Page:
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Book Review: Michelle Good’s Five Little Indians

Book Review: Michelle Good’s Five Little Indians

As much about Indigenous joy as it is about Indigenous pain, this book is a moving and tender portrait of the living effects of the residential schools. It provides a gentle resistance to the whitewashing of history and ongoing struggle to return the remains of Indigenous children to their tribes.

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Book Review: Sahar Mustafah’s The Beauty of Your Face

Afaf’s life is recounted through flashbacks, while in the present she comes face-to-face with a gunman in the Muslim all-girls school where she is principal. Mustafah reveals a face of the immigrant experience that I feel is often overlooked: the healing power of religion.

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Book Review: Pamela Sneed’s Funeral Diva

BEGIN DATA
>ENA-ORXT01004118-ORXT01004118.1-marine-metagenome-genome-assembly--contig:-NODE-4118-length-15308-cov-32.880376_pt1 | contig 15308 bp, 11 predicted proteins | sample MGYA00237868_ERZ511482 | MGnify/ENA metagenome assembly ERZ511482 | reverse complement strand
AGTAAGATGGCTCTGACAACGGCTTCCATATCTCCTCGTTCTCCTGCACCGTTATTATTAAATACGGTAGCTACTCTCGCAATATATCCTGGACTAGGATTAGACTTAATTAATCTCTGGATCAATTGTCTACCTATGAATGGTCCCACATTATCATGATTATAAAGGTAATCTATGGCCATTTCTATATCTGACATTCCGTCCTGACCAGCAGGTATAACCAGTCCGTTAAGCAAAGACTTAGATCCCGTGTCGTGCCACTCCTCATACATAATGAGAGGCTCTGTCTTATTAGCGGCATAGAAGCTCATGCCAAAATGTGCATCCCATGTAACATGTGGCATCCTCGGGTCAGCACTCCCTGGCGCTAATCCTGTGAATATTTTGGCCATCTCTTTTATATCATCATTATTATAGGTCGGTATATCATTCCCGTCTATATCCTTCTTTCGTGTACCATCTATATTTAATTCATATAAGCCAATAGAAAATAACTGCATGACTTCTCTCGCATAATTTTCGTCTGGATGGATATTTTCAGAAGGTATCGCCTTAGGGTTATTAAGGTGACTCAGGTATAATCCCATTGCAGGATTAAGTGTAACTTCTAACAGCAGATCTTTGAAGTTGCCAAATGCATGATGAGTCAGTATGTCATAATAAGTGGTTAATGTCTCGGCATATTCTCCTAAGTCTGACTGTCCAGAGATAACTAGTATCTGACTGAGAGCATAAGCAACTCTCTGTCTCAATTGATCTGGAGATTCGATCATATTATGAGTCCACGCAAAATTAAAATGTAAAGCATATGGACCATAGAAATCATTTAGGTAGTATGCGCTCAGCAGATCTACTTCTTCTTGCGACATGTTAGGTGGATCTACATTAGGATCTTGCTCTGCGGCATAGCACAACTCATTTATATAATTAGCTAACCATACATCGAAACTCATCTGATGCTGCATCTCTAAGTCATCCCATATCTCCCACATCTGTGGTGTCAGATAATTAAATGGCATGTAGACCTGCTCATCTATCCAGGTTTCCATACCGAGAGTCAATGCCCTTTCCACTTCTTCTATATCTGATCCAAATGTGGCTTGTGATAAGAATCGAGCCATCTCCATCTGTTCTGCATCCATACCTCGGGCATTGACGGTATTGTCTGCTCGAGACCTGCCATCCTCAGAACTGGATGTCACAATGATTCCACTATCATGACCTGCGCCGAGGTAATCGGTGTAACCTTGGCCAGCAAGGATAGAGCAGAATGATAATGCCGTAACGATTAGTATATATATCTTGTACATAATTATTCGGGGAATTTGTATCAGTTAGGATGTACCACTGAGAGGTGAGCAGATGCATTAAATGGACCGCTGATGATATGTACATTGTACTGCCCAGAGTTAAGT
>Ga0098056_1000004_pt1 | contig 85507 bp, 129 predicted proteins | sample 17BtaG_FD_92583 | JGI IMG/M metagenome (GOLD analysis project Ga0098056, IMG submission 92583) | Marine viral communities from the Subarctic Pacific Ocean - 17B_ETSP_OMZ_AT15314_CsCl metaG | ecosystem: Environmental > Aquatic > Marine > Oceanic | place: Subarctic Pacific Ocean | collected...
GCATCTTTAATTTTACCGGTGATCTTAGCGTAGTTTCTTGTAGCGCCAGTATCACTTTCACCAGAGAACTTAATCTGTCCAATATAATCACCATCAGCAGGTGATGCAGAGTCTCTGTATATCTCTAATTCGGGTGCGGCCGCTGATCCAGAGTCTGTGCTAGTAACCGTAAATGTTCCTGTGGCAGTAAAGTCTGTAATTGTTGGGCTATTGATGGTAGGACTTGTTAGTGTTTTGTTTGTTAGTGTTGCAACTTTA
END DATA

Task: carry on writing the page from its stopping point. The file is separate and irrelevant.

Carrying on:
Book Review: Pamela Sneed’s Funeral Diva

Pamela Sneed takes it all in and writes it back out. The danger of silence. The business of Beyoncé. The American Dream as a side hustle for businessmen. How Black Panther uses Africa as a backdrop rather than a living setting. She covers it all while harkening back to the lessons of the poets who raised her and the revolutionaries who uplifted us.

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Book Review: Aiden Thomas’ Cemetery Boys

Cemetery Boys reads like that one fanfic everyone knows and quotes by heart, except it doesn’t have to fix canon, because it is canon. The characters are gay and found family abounds and there aren’t any shitty studio execs demanding they be straight-washed, whitewashed, and gritty-grimdark-universe’d. It’s kind of tropey, in the way even the best YA books are. I loved it, and I dare anyone to read it and not love it too.

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